POYNTZ, William Stephen (1770-1840), of Cowdray Park, Suss. and Midgham House, Berks.

Published in The History of Parliament: the House of Commons 1790-1820, ed. R. Thorne, 1986
Available from Boydell and Brewer



23 June 1800 - 1807
16 June 1810 - 1818
18 Feb. 1823 - 1830
1831 - 1834
1835 - Dec. 1837

Family and Education

b. 20 Jan. 1770,1 1st s. of William Poyntz, inspector of prosecutions in the Exchequer, of Midgham, Berks. by Isabella, da. and coh. of Kelland Courtenay of Poundesford, Devon. educ. ?Eton 1780-6; Christ Church, Oxf. 1787; European tour 1789-90. m. 1 Sept. 1794, Hon. Elizabeth Mary Browne, da. of Anthony, 7th Visct. Montagu, who suc. her bro. George Samuel, 8th Visct. to the Cowdray estate 1793, 2s. d.v.p. 3da. suc. fa. 1809.

Offices Held

Capt. Midhurst vol. cav. 1794, Suss. militia 1795; lt.-col. commdt. W. Suss. militia 1812.


The grandson of a courtier, Stephen Poyntz, and son of a placeholder who was manager of the Prince of Wales’s staghounds,2 Poyntz apparently held a commission in the 10th Dragoons ‘early in life’,3 but not for long. In 1794 he married the heiress to Cowdray, thus acquiring a substantial interest in Sussex, and in 1797 was considered as a proper candidate for Lewes on the Pelham interest. But it was for St. Albans that he entered Parliament ‘quietly’ on a vacancy, on the interest of his first cousin Earl Spencer.4 He was, by all accounts, a very popular Member and in 1804, when his patron’s son wished for a seat in Parliament, his offer of resignation was refused by Spencer. (It seems that he paid £1,000 towards Althorp’s election at Okehampton.) In 1806, when he faced his only contest at St. Albans, his success was never doubted, though he informed his patron that he could not afford to pay his own expenses.5 In the House he acted silently with the Grenville party: he was one of the 20 who supported Windham’s motion against the peace treaty with France, 14 May 1802. He voted in the minority for Patten’s censure motion, 3 June 1803, and Wrottesley’s motion for an inquiry into the conduct of the Irish government, 7 Mar. 1804. He supported both Fox’s and Pitt’s defence motions against Addington’s administration, 23, 25 Apr. 1804, and also voted against Pitt’s additional force bill in June on the latter’s return to power. He was listed Grenvillite at that time and ‘Opposition’ by the Pittites in 1805. He voted in the minority on 12 Feb. 1805 for papers on the war with Spain, and on 21 Feb. for Windham’s defence motion; also on 6 Mar. for Sheridan’s motion to repeal the Additional Force Act. He was for the censure, 8 Apr., and criminal prosecution, 12 June, of Melville, having on 10 May presented a petition from his constituents approving proceedings against Melville. He supported the Grenville administration and voted for Brand’s motion following their dismissal, 9 Apr. 1807.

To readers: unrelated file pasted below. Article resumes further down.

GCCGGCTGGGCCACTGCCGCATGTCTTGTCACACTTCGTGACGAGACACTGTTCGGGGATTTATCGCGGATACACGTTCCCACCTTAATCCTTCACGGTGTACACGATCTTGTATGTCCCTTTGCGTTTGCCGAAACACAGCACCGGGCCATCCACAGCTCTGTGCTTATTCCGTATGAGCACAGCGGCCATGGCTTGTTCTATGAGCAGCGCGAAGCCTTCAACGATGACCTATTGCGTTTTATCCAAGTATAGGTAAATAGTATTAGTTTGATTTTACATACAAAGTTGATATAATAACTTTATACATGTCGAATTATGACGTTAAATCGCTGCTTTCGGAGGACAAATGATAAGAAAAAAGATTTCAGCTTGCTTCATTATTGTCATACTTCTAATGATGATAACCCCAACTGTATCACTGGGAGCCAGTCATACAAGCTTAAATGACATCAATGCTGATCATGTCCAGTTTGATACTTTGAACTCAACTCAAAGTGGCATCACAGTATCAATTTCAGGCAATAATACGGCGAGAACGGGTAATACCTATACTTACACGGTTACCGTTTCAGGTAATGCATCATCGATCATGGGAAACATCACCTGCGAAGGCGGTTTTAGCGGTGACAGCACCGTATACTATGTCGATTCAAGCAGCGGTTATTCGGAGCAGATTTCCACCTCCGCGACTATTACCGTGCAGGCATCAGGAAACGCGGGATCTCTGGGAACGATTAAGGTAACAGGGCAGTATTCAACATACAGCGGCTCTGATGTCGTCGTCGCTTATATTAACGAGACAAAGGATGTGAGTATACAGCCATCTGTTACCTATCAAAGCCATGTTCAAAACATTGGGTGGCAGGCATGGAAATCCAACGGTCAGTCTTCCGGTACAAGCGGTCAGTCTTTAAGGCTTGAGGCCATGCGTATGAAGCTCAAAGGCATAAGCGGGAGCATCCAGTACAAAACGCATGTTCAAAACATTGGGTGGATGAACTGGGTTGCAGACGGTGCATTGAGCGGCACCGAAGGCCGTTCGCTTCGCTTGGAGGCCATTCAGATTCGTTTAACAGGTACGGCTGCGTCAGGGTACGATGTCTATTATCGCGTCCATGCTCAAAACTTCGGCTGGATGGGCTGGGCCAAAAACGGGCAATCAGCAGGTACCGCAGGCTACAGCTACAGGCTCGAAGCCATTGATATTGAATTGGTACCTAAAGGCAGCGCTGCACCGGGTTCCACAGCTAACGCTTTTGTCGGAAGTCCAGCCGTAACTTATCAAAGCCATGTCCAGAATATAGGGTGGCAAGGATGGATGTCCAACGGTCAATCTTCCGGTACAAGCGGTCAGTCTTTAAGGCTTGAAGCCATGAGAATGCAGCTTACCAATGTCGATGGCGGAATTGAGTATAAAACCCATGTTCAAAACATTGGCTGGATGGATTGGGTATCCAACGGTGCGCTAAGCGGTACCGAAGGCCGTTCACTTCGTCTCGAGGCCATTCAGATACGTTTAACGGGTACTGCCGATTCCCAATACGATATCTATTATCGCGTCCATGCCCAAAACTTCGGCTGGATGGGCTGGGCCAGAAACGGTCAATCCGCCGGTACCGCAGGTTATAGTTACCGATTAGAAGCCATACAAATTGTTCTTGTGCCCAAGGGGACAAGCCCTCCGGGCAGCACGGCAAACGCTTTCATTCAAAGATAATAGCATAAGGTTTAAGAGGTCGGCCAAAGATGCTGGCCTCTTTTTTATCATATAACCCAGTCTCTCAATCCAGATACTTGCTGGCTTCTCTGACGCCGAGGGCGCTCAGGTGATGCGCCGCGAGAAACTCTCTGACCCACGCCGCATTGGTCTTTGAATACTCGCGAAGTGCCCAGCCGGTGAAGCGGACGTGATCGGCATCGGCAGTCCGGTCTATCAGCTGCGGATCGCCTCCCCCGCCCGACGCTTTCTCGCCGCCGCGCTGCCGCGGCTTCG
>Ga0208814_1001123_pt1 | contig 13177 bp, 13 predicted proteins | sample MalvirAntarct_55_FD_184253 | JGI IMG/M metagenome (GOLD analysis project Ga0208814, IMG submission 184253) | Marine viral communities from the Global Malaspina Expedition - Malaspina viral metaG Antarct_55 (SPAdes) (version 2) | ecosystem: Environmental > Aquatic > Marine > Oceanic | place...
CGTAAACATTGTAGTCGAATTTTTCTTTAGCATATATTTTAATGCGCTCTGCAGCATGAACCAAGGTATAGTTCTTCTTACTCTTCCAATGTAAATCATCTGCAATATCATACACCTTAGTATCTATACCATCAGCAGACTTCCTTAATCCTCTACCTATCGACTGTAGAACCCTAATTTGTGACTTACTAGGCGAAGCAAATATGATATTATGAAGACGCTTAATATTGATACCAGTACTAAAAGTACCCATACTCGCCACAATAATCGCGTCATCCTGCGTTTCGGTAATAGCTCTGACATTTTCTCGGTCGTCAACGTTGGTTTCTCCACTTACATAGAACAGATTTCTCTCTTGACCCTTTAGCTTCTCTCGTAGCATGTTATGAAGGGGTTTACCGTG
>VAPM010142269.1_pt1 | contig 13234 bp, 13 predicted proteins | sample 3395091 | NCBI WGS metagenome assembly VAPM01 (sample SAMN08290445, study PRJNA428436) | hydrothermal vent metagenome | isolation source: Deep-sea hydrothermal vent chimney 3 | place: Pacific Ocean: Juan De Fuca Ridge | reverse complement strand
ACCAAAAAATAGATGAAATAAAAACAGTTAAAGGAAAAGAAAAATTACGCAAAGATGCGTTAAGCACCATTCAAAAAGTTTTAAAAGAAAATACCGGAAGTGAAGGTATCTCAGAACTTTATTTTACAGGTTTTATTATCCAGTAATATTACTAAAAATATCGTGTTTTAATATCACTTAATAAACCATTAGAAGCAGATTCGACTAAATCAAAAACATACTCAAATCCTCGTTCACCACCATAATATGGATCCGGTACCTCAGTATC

In December 1806 Poyntz was invited to offer himself at the Sussex county by-election, sponsored by the Duke of Norfolk, but owing to his unwillingness to come to an arrangement with the Duke of Richmond (who disliked his politics) for the future of his seat, did not stand. His patron at St. Albans had hoped he would succeed so as to bring in his nephew Lord Duncannon, and in the event Poyntz gave up his seat to support the latter’s pretensions in April 1807. Duncannon failed to hold the seat. Poyntz again aspired to a seat for Sussex, but found he was not taken seriously there. ‘A great many people of different descriptions’ wanted him to stand at the St. Albans by-election of February 1809, but he ‘declined having anything to do with it’, nor would he consider it later, having found a ‘snug’ seat at Callington in April 1810, on the interest of his future son-in-law, Lord Clinton. On payment of his election expenses, he was guaranteed this seat for two years, even if his politics disagreed with the patron’s.6